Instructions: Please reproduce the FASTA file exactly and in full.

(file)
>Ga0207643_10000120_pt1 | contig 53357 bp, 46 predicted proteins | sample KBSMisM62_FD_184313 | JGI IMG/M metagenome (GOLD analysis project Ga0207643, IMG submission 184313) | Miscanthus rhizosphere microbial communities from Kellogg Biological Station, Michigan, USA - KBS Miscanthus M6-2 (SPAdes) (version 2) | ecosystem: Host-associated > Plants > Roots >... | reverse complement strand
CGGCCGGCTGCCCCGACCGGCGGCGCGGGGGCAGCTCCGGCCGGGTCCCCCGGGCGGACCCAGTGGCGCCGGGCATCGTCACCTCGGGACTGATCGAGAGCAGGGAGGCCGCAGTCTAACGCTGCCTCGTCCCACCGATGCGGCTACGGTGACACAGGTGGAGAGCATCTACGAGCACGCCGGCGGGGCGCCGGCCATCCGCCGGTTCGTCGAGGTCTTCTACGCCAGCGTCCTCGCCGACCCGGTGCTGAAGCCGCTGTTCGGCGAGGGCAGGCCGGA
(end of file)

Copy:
>Ga0207643_10000120_pt1 | contig 53357 bp, 46 predicted proteins | sample KBSMisM62_FD_184313 | JGI IMG/M metagenome (GOLD analysis project Ga0207643, IMG submission 184313) | Miscanthus rhizosphere microbial communities from Kellogg Biological Station, Michigan, USA - KBS Miscanthus M6-2 (SPAdes) (version 2) | ecosystem: Host-associated > Plants > Roots >... | reverse complement strand
CGGCCGGCTGCCCCGACCGGCGGCGCGGGGGCAGCTCCGGCCGGGTCCCCCGGGCGGACCCAGTGGCGCCGGGCATCGTCACCTCGGGACTGATCGAGAGCAGGGAGGCCGCAGTCTAACGCTGCCTCGTCCCACCGATGCGGCTACGGTGACACAGGTGGAGAGCATCTACGAGCACGCCGGCGGGGCGCCGGCCATCCGCCGGTTCGTCGAGGTCTTCTACGCCAGCGTCCTCGCCGACCCGGTGCTGAAGCCGCTGTTCGGCGAGGGCAGGCCGGA